In many school districts around the country, however, the majority of students do not have smartphones. Mobile phone company Kajeet has begun to address this issue by offering schools data packages that provide WiFi with school-managed filtering so they can set time limits for usage, enabling kids to take home school-provided tablets for only school-related work.
In the schools where Kamarainen works, Harvard provides smartphones to students for use on field trips and pays for Kajeet’s WiFi and data service (two to three cents per megabyte per device). The Harvard apps work on both smartphones and tablets, so it’s feasible that any of the thousands of U.S. schools that have either purchased or been awarded tablets over the past two years could sign up with Kajeet to enable the use of these apps on and off campus. Industry analysts estimate that U.S. schools will purchase an additional 3.5 million tablets by the end of 2014, and multiple companies, including Intel, AT&T, Fox, and Qualcomm have launched nonprofit initiatives to dole out tablets in schools.
The Principal’s Office
Even if companies like Kajeet succeed in making hardware more affordable for schools, virtual and augmented reality developers still face a long road to see their programs widely adopted in education. Logistical challenges include securing funding for pilot tests, budgeting funds to purchase new technology, training staff, and winning buy-in from parents, teachers, and administrators.
“There are clashes all the time between the reality of what goes on in a classroom and what researchers would like to see happen in a classroom,” said Paul Olson, an outreach specialist at the Games Learning Society, or GLS, at the University of Wisconsin at Madison, who taught seventh grade for more than three decades. He said that a lot of his time these days is spent explaining to researchers what life is like “in the trenches” and encouraging teachers to experiment with GLS games to motivate those students who “really don’t respond to a lecture or a chapter in a book but are all over programming something.”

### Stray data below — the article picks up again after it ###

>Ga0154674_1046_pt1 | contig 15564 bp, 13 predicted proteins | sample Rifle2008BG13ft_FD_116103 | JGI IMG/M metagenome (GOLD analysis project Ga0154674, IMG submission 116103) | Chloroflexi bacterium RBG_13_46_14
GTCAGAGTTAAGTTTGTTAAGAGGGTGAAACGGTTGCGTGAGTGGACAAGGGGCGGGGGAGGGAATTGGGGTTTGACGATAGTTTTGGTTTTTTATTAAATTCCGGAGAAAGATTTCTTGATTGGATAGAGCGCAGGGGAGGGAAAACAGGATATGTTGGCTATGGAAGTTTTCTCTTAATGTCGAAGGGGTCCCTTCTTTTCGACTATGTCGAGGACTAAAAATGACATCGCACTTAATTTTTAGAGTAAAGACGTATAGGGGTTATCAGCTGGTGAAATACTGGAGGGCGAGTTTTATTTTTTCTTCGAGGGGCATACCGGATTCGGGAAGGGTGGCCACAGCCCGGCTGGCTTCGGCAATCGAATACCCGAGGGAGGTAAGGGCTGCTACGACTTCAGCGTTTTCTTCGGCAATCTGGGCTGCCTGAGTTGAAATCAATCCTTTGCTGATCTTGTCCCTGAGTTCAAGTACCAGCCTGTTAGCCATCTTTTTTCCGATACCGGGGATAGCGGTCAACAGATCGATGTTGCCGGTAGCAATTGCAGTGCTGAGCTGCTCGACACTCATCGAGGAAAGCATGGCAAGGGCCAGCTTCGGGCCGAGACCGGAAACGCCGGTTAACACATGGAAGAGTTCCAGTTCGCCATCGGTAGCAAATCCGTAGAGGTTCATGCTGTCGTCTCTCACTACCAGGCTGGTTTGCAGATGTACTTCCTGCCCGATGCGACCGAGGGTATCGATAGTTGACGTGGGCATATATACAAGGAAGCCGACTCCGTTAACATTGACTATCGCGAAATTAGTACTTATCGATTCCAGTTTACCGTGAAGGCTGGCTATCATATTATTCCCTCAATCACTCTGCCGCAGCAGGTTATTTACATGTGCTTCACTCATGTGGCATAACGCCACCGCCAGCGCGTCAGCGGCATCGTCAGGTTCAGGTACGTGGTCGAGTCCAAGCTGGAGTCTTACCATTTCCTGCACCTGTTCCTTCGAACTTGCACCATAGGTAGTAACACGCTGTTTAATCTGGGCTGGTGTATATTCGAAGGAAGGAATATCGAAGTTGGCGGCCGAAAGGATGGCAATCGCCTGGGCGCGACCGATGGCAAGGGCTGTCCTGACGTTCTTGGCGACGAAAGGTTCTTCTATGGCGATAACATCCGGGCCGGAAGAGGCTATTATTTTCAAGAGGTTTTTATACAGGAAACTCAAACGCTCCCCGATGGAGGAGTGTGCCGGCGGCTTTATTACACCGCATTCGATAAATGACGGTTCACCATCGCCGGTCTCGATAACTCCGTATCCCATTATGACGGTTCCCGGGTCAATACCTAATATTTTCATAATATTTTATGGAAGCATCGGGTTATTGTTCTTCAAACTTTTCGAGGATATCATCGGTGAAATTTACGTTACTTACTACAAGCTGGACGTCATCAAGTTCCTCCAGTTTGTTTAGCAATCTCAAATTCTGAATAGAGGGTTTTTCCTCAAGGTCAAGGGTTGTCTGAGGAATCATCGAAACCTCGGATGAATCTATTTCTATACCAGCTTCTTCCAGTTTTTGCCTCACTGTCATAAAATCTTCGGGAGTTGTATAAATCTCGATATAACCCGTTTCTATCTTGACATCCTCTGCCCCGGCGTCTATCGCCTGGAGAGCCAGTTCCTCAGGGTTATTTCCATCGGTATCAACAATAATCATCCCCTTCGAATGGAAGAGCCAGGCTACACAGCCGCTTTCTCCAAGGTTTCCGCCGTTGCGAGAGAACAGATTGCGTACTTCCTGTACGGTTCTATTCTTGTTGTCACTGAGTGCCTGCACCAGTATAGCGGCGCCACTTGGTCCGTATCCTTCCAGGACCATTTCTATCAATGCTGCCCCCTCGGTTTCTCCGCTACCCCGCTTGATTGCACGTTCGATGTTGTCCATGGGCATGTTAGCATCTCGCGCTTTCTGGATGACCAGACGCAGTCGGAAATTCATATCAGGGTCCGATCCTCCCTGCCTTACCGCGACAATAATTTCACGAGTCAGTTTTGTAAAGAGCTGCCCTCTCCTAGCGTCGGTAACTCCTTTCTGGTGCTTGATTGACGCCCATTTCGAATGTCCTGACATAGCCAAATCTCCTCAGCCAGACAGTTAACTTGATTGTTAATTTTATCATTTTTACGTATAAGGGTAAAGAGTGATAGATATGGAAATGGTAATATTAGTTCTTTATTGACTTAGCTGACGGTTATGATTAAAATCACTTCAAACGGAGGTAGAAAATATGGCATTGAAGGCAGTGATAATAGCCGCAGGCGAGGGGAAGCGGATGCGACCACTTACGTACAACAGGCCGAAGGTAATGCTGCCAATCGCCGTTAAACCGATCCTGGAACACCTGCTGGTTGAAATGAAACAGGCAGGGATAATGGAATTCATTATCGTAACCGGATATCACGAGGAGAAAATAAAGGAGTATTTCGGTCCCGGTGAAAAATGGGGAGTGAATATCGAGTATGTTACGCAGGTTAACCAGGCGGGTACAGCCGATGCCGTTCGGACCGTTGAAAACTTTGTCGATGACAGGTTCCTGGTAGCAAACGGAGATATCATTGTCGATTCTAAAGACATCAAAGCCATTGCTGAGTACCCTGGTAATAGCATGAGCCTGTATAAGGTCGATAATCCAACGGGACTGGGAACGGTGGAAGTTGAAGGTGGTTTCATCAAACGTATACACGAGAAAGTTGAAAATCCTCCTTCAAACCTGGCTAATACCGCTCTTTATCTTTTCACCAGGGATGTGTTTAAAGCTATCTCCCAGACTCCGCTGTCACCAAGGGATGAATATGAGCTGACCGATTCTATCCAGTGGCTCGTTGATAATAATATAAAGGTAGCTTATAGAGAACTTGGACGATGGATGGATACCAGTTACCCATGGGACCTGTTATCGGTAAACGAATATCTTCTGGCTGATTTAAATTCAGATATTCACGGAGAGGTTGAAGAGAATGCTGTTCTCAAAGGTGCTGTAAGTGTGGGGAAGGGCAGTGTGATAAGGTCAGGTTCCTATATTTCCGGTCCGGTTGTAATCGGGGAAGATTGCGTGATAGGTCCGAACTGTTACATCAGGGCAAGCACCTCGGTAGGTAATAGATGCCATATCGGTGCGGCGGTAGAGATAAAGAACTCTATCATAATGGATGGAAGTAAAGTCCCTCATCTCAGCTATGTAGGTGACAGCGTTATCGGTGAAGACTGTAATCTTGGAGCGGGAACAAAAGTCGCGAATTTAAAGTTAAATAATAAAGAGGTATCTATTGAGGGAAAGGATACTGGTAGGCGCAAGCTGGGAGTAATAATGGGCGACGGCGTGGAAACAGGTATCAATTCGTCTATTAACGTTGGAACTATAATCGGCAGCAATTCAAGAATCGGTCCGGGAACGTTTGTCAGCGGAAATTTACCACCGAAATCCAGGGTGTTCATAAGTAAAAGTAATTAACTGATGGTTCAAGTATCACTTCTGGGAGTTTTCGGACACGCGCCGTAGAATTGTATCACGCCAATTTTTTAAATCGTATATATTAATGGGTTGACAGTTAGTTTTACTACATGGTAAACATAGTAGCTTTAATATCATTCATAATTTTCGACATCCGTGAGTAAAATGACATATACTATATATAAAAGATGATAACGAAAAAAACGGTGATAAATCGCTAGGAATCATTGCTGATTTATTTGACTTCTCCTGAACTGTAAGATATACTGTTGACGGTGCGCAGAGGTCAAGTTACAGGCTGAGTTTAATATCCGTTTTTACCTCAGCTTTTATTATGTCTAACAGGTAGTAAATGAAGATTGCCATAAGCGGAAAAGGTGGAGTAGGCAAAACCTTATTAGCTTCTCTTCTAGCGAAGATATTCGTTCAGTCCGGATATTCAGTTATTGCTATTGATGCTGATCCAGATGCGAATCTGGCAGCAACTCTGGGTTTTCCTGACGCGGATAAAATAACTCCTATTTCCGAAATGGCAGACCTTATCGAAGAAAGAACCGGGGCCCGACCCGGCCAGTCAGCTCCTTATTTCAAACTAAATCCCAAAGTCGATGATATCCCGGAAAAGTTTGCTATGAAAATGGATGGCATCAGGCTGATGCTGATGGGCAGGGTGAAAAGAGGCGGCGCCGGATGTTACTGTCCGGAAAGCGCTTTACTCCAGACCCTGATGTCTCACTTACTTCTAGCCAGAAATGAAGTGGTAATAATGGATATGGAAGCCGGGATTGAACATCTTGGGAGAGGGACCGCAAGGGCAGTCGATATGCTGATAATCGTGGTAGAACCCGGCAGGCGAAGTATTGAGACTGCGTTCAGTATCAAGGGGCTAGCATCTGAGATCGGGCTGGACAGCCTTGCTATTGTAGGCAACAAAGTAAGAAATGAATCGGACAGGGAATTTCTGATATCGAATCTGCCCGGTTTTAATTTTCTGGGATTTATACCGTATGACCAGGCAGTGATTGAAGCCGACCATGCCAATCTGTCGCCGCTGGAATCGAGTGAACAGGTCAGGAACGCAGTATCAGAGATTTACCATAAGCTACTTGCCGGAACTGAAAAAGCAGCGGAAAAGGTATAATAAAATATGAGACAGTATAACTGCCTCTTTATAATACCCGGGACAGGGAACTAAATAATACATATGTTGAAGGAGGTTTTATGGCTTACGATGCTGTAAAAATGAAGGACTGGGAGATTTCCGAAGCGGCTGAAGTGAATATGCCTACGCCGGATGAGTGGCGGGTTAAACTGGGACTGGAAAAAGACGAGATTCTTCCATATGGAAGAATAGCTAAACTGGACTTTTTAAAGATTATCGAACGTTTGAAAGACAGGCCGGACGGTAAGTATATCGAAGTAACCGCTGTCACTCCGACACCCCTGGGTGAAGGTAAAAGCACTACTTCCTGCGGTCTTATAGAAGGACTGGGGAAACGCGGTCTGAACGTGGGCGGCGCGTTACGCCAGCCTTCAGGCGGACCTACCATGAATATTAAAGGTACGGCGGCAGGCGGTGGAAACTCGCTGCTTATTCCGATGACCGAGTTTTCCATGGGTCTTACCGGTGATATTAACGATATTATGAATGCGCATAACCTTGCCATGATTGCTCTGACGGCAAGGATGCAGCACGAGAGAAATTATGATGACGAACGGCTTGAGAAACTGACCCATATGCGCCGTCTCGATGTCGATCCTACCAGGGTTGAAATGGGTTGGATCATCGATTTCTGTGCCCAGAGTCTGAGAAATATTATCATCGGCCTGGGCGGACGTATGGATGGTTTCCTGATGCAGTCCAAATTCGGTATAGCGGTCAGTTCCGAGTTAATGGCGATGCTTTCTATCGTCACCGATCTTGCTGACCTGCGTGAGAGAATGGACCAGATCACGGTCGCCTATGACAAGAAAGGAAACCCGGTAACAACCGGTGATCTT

This is where museums incorporating these technologies might fill some gaps. “A museum has the freedom to step outside the rigid guidelines and requirements that schools are held to,” said Dan Wempa, vice president of external affairs for the New York Hall of Science in Queens, which sees roughly 1,200 students per day on field trips during the school year. The museum’s latest exhibit Connected Worlds, created with input from Kamarainen, will immerse visitors in a digital, interactive world that shows how their actions affect the environment. In one part of the exhibit, visitors add water to the environment and a plant flourishes. In another, they add too much and cause flooding. Taken together, the exhibit puts nature into fast forward to help students see how their individual and communal actions hurt or sustain plant and animal life, clean water, and fresh air.
“Students have a germ of knowing that water is important, but they say ‘I didn’t realize that it’s THAT important, and I didn’t realize that what I do over here affects someone way over there,’” Wempa said.